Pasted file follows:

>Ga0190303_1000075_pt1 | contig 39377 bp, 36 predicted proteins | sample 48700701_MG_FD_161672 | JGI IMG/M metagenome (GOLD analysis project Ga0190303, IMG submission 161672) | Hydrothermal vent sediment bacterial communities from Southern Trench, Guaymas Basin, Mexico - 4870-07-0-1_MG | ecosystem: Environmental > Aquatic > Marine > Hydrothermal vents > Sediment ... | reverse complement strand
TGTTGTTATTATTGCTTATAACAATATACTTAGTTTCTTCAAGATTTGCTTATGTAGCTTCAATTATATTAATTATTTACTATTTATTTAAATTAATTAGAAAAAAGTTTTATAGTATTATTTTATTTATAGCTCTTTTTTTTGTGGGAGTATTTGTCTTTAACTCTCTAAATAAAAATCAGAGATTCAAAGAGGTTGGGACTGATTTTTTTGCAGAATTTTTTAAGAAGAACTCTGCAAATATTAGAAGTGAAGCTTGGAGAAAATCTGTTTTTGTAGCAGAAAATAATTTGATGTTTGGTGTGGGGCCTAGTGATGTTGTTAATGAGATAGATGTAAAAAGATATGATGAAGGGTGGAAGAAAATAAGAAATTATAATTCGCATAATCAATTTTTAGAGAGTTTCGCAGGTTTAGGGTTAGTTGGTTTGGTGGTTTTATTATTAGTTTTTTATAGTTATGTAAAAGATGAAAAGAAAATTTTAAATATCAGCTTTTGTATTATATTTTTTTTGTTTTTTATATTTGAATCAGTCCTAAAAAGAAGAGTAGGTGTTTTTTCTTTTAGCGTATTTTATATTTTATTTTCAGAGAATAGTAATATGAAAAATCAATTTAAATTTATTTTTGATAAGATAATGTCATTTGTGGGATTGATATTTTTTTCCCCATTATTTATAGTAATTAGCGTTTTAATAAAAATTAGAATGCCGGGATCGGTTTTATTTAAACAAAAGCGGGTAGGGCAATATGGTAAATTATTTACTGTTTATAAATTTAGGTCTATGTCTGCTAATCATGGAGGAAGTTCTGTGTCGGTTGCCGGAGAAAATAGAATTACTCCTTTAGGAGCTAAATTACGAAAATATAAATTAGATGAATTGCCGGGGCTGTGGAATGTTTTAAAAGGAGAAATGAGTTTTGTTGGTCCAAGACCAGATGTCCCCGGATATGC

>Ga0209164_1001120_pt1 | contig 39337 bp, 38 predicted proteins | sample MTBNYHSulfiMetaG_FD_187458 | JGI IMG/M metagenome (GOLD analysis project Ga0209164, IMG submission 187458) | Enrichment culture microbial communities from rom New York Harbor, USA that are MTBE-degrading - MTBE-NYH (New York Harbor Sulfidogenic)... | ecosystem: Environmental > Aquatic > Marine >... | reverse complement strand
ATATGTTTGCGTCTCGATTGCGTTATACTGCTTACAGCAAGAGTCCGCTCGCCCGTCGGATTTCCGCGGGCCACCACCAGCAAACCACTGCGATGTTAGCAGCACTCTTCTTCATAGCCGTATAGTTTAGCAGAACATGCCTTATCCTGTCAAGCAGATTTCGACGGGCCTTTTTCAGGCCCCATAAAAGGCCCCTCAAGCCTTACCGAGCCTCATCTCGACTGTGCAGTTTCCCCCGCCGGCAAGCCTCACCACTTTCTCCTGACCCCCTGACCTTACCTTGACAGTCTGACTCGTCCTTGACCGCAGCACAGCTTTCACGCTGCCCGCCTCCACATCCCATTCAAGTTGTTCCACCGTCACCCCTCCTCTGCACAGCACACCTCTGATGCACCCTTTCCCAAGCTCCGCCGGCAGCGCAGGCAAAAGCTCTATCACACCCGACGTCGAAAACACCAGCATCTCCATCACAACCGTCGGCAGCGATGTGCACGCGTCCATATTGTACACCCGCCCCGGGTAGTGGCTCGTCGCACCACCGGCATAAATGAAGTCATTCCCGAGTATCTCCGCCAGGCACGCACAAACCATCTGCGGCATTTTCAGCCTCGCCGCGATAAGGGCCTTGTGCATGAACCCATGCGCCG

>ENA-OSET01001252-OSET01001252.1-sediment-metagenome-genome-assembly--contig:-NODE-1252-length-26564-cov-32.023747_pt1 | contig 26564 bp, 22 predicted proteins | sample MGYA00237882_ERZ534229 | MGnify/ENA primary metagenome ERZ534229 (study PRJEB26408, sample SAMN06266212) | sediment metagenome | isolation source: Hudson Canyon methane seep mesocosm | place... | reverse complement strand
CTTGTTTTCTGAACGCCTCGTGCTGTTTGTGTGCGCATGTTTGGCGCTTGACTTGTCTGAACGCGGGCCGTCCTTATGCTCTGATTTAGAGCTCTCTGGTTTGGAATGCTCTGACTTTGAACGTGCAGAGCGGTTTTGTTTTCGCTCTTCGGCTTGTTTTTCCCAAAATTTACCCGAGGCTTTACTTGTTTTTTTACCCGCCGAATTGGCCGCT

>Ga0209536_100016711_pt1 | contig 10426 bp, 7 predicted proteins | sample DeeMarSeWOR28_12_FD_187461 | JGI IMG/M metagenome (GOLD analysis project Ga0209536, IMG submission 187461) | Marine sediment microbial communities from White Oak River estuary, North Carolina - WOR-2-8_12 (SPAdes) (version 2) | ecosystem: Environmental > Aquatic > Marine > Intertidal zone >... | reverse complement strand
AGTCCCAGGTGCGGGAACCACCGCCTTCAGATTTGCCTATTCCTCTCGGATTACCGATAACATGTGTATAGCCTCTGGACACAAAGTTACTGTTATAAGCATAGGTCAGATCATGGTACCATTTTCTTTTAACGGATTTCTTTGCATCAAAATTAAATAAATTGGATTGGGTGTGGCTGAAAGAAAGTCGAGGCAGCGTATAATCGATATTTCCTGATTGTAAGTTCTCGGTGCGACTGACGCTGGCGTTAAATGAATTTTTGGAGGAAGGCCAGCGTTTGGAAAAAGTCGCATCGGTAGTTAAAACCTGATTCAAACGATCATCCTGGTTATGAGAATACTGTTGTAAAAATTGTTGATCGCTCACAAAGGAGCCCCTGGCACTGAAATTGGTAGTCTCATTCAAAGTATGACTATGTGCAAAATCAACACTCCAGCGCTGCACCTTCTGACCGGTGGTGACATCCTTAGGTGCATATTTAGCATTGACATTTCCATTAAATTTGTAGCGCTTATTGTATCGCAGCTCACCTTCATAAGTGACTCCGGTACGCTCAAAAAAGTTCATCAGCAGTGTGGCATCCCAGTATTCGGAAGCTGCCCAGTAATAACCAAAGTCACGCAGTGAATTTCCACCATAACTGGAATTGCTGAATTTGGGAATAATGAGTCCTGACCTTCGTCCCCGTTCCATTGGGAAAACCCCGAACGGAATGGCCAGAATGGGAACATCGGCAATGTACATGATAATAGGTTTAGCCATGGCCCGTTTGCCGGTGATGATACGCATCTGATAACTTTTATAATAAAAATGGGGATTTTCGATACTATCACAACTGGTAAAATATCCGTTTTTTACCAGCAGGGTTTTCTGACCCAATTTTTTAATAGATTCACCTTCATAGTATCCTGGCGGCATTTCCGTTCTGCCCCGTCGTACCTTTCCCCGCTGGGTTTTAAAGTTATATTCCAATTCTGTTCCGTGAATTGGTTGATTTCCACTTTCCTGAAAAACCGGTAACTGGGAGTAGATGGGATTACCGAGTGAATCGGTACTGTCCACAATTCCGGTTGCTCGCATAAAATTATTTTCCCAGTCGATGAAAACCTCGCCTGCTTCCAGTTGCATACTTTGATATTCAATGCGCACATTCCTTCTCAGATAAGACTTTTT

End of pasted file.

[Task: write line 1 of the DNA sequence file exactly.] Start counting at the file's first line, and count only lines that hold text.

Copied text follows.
>Ga0190303_1000075_pt1 | contig 39377 bp, 36 predicted proteins | sample 48700701_MG_FD_161672 | JGI IMG/M metagenome (GOLD analysis project Ga0190303, IMG submission 161672) | Hydrothermal vent sediment bacterial communities from Southern Trench, Guaymas Basin, Mexico - 4870-07-0-1_MG | ecosystem: Environmental > Aquatic > Marine > Hydrothermal vents > Sediment ... | reverse complement strand